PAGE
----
Scope and Parameters of Animal Seizures by Private Entities under Maryland Code, Criminal Law Article Section 10-615

Rohrer v. Humane Society of Washington CountyIn January 2017, Attorney Rebekah Lusk, argued Rohrer v. Humane Society of Washington County, in front of the Maryland Court of Appeals. A decision was issued in June 2017. Rohrer v. Humane Society of Washington County, No. 32, September Term, 2016, is the first case in Maryland to interpret Maryland Code, Criminal Article, §10-615, which provides authority to “an officer, the humane society or public official” to seize and remove an animal to protect the animal from cruelty or if necessary for the health of the animal. Rohrer v. Humane Society involves the scope of the civil removal process within the criminal code, the interplay with a concurrent criminal prosecution, and ownership rights when animals have been removed by a private entity, such as the Humane Society. Rebekah Lusk started representing Mr. Rohrer in December 2014, after the Washington County State’s Attorney with assistance from the Humane Society, seized 95…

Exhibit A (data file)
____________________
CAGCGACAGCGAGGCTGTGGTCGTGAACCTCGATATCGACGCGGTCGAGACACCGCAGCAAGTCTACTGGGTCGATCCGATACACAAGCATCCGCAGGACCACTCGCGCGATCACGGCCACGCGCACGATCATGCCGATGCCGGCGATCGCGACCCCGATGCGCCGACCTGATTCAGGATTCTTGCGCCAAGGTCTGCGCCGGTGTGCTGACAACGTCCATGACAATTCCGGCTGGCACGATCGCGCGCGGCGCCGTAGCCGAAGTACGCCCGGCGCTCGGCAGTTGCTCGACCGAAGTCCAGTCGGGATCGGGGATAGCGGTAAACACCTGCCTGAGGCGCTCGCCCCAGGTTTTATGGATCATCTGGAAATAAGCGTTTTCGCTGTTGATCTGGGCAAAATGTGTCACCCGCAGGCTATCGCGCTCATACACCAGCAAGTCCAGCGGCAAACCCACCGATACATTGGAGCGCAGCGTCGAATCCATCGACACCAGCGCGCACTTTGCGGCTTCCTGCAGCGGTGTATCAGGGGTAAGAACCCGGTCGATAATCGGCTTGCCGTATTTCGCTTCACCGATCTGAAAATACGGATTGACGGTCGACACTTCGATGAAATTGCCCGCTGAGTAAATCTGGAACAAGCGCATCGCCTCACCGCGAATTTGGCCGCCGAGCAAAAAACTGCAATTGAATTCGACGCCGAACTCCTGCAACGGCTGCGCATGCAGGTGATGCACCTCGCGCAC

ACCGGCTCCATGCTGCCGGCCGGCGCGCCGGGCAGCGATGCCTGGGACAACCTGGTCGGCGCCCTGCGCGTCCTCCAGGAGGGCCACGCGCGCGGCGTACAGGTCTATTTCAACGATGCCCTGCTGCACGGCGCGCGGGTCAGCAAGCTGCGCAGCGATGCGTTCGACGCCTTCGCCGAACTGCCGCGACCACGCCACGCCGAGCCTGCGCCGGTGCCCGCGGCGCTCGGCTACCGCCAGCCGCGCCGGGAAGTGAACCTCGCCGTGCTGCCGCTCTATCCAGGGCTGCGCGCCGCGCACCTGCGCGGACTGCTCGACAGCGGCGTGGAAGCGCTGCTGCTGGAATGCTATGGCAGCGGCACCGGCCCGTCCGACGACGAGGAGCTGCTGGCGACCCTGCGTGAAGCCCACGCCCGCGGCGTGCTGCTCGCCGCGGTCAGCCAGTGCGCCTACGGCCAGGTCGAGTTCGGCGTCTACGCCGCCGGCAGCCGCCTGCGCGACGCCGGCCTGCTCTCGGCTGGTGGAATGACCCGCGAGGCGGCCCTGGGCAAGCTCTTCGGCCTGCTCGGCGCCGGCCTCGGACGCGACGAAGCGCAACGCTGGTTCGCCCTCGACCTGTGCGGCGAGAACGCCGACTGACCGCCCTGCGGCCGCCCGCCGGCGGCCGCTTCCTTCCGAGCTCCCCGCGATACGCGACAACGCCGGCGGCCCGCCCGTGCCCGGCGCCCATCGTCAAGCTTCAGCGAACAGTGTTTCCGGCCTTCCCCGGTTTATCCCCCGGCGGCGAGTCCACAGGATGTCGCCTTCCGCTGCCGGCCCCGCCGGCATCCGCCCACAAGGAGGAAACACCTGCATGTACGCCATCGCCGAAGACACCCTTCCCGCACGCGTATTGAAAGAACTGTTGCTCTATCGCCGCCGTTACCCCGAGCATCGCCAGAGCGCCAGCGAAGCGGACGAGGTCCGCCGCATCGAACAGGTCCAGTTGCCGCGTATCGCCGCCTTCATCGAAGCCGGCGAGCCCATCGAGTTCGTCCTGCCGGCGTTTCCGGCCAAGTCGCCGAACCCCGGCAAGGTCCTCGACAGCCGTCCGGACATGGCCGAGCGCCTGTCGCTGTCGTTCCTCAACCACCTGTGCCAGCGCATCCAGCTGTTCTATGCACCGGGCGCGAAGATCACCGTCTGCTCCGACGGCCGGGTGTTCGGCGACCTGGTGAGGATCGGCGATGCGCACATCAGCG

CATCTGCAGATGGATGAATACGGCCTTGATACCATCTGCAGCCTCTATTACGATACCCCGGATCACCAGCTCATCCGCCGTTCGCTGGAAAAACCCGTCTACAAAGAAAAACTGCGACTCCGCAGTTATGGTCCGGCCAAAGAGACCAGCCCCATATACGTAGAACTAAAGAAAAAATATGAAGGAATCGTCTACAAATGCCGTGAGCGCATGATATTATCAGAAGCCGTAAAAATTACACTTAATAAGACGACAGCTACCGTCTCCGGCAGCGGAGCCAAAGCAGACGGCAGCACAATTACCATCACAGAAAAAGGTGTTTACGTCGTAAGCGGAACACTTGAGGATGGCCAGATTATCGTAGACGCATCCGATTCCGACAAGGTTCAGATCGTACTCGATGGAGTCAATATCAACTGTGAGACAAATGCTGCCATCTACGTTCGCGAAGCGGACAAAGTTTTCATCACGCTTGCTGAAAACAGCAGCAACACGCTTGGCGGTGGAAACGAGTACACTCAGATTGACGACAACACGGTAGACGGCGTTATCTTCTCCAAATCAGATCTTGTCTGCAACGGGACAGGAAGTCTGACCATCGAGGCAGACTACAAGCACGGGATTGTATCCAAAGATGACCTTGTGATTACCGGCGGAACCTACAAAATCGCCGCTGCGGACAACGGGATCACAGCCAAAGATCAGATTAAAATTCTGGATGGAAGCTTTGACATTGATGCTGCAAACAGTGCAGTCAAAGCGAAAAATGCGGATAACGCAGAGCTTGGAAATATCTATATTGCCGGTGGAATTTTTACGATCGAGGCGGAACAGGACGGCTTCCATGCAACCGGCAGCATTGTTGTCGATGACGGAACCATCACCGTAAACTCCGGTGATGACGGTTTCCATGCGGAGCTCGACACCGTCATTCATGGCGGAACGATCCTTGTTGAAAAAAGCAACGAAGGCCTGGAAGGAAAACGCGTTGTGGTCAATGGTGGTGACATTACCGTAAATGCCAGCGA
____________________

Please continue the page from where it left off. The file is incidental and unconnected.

Women Entrepreneurs Optimistic About Coming Decades

Maryland Small Business LawyersThe concept of “the glass ceiling” in business seems to be fading away – female entrepreneurs predict big changes in the next 20 years that will put them on par with, or ahead of, their male counterparts. These findings come from the 2017 Bank of America Women Small Business Owner Spotlight. For this year’s annual study, researchers gathered input from 1,022 small business owners – 375 of them, women – that employ two to 99 employees and have annual revenue of $100,000 to $4,999,999. Here are some highlights of this year’s survey: 66 percent of women think that by 2037, female-owned businesses will outnumber men-owned businesses. A recent survey found 40 percent of new entrepreneurs are women, so it seems likely that female business owners could easily outnumber male business owners in the next 20 years. 80 percent of women think that women will be equally represented or more represented…

Is Your Business Prepared for an Emergency?